Breast Cancer Research and Treatment

, Volume 124, Issue 2, pp 403–412 | Cite as

HER2 status of circulating tumor cells in patients with metastatic breast cancer: a prospective, multicenter trial

  • Tanja Fehm
  • Volkmar Müller
  • Bahriye Aktas
  • Wolfgang Janni
  • Andreas Schneeweiss
  • Elmar Stickeler
  • Claus Lattrich
  • Christian R. Löhberg
  • Erich Solomayer
  • Brigitte Rack
  • Sabine Riethdorf
  • Christoph Klein
  • Christian Schindlbeck
  • Kerstin Brocker
  • Sabine Kasimir-Bauer
  • Diethelm Wallwiener
  • Klaus Pantel
Clinical trial


There is a growing body of evidence that HER2 status can change during disease recurrence or progression in breast cancer patients. In this context, re-evaluation of HER2 status by assessment of HER2 expression on circulating tumor cells (CTCs) is a strategy with potential clinical application. The aim of this trial was to determine the HER2 status of CTCs in metastatic breast cancer patients comparing two CTC assays. A total of 254 patients with metastatic breast cancer from nine German university breast cancer centers were enrolled in this prospective study. HER2 status of CTCs was assessed using both the FDA-approved CellSearch® assay and AdnaTest BreastCancer™. Using the CellSearch assay, 122 of 245 (50%) patients had ≥5 CTCs, and HER2-positive CTCs were observed in 50 (41%) of these patients. Ninety of 229 (39%) patients were CTC positive using AdnaTest BreastCancer, and HER2 positivity rate was 47% (42 of 90). The rate of breast cancer patients with HER2-negative primary tumors but HER2-positive CTCs was 32% (25 of 78) and 49% (28 of 57) using the CellSearch assay and AdnaTest BreastCancer, respectively. Considering only those patients who had CTCs on both tests (n = 62), concordant results regarding HER2 positivity were obtained in 50% of the patients (31/62) (P = 0.96, κ = −0.006). HER2-positive CTCs can be detected in a relevant number of patients with HER2 negative primary tumors. Therefore, it will be mandatory to correlate the assay-dependent HER2 status of CTCs to the clinical response on HER2-targeted therapies.


Breast cancer Circulating tumor cells HER2 Metastasis 





Circulating tumor cell




Food and drug administration


Human epidermal growth factor receptor 2


Epithelial cell adhesion molecule


Estrogen receptor


Fluorescence in situ hybridization


Fluorescein isothiocyanate




Mucin 1


Not available


Progesterone receptor


Reverse transcriptase polymerase chain reaction



This work was supported by an unrestricted research grant of Roche Pharma AG, Germany. Furthermore, this study was partly supported by Adnagen (Langenhagen, Germany). We thank Cornelia Coith, Susanne Hoppe, Sylke Krenkel, Oliver Mauermann, Malgorzata Stoupiec, and Silke Dürr-Störzer for excellent technical assistance. Our special thanks to Ute Hilcher for coordinating the study. In addition, we would like to thank all doctors (Michaela Becker, Julia Jüstock, Dina Mury, Mitras Tewes, and Julia Zeitz) for help with patients and data collection, Dr. Elke Heidrich-Lorsbach (Alcedis GmbH) for statistical analysis and data management, and Lee Miller from Miller Medical Communications for editing and reviewing the manuscript.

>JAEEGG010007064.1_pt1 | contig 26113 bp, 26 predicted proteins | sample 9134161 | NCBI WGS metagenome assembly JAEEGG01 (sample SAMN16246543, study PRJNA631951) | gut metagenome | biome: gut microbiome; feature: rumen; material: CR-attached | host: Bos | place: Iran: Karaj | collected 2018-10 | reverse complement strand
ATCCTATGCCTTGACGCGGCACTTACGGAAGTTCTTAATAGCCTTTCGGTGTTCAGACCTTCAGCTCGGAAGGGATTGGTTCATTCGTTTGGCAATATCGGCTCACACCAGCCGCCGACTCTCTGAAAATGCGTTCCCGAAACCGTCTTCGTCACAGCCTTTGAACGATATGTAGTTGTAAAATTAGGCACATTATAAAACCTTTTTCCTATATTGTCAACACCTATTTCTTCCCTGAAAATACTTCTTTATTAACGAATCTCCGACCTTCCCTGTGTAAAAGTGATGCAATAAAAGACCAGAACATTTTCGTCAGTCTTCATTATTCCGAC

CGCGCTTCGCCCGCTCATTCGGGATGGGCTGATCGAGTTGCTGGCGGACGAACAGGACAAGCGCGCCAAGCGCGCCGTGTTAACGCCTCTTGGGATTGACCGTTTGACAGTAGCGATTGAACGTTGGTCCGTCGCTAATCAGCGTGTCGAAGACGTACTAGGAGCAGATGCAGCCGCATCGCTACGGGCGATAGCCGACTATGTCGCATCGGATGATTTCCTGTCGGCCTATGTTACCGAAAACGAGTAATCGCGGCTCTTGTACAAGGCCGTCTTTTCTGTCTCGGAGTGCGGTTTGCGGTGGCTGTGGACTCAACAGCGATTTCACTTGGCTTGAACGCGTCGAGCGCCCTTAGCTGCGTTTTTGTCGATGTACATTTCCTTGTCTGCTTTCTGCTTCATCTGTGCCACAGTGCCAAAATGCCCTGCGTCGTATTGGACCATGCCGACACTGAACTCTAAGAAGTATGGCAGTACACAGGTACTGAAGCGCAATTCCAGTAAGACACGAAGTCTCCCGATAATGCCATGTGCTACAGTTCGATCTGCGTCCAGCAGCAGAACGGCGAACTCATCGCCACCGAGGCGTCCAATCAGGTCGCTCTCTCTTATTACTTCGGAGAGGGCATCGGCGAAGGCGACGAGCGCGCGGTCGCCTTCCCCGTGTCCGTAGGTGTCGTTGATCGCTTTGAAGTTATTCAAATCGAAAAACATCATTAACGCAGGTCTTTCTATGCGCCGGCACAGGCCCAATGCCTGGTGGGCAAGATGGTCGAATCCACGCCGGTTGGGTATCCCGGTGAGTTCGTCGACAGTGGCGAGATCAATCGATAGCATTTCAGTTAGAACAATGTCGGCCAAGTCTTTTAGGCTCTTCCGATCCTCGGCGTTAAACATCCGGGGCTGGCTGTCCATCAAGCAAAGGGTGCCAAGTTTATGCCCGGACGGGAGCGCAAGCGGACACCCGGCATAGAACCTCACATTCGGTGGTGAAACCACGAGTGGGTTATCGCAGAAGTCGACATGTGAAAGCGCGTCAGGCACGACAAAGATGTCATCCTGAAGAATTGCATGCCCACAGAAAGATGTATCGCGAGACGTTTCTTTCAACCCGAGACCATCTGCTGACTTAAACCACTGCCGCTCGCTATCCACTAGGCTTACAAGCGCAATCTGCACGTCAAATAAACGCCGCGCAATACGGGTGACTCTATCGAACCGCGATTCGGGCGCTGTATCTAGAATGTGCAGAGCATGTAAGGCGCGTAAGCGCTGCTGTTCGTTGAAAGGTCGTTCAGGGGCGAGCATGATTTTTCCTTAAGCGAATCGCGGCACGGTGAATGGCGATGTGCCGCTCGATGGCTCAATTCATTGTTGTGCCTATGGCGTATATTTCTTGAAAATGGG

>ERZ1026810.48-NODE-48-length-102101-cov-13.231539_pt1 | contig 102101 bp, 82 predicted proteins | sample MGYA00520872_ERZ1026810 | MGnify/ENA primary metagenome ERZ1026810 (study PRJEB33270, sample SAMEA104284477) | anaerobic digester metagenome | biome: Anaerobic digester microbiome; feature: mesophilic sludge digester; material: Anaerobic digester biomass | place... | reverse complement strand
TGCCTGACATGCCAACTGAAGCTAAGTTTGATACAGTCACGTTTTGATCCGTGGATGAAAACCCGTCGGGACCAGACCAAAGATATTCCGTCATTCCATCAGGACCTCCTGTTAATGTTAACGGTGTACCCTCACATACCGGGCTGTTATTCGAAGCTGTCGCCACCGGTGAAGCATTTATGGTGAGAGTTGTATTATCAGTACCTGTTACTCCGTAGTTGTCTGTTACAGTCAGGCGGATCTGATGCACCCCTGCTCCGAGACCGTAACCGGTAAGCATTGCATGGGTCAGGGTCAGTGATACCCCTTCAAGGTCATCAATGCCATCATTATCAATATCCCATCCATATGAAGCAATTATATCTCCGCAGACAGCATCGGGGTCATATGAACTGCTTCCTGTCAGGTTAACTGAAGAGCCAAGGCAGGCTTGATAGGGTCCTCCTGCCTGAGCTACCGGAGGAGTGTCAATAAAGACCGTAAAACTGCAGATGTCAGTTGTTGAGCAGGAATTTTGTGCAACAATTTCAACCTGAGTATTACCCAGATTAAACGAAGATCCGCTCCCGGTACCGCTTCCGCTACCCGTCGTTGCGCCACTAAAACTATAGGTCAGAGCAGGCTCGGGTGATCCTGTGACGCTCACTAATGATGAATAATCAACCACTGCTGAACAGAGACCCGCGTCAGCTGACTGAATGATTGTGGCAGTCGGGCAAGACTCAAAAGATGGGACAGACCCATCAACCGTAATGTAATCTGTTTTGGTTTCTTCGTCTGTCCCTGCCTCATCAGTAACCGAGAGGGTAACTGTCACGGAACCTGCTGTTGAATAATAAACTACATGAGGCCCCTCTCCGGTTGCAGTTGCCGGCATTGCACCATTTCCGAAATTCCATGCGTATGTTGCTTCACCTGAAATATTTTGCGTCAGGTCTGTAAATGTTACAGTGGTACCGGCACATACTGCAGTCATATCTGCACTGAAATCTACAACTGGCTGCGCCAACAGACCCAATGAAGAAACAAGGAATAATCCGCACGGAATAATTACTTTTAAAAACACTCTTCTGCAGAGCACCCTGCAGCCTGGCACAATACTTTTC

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Copyright information

© Springer Science+Business Media, LLC. 2010

Authors and Affiliations

  • Tanja Fehm
    • 1
  • Volkmar Müller
    • 2
  • Bahriye Aktas
    • 3
  • Wolfgang Janni
    • 4
  • Andreas Schneeweiss
    • 5
  • Elmar Stickeler
    • 6
  • Claus Lattrich
    • 7
  • Christian R. Löhberg
    • 8
  • Erich Solomayer
    • 9
  • Brigitte Rack
    • 10
  • Sabine Riethdorf
    • 11
  • Christoph Klein
    • 12
  • Christian Schindlbeck
    • 10
  • Kerstin Brocker
    • 5
  • Sabine Kasimir-Bauer
    • 3
  • Diethelm Wallwiener
    • 1
  • Klaus Pantel
    • 11
  1. 1.Department of Gynecology and ObstetricsUniversity of TübingenTübingenGermany
  2. 2.Department of GynecologyUniversity Medical Center Hamburg-EppendorfHamburgGermany
  3. 3.Department of Gynecology and ObstetricsUniversity Hospital of EssenEssenGermany
  4. 4.Department of Gynecology and ObstetricsUniversity of DüsseldorfDüsseldorfGermany
  5. 5.Department of Gynecology and ObstetricsUniversity of HeidelbergHeidelbergGermany
  6. 6.Department of Gynecology and ObstetricsUniversity of FreiburgFreiburgGermany
  7. 7.Department of Gynecology and ObstetricsUniversity of RegensburgRegensburgGermany
  8. 8.Department of Gynecology and ObstetricsUniversity of ErlangenErlangenGermany
  9. 9.Department of Gynecology and ObstetricsUniversity of HomburgHomburg/SaarGermany
  10. 10.Department of Gynecology and ObstetricsUniversity of MunichMünchenGermany
  11. 11.Institute of Tumor BiologyUniversity Medical Center Hamburg-EppendorfHamburgGermany
  12. 12.Institute of Pathology, Division of OncogenomicsUniversity of RegensburgRegensburgGermany

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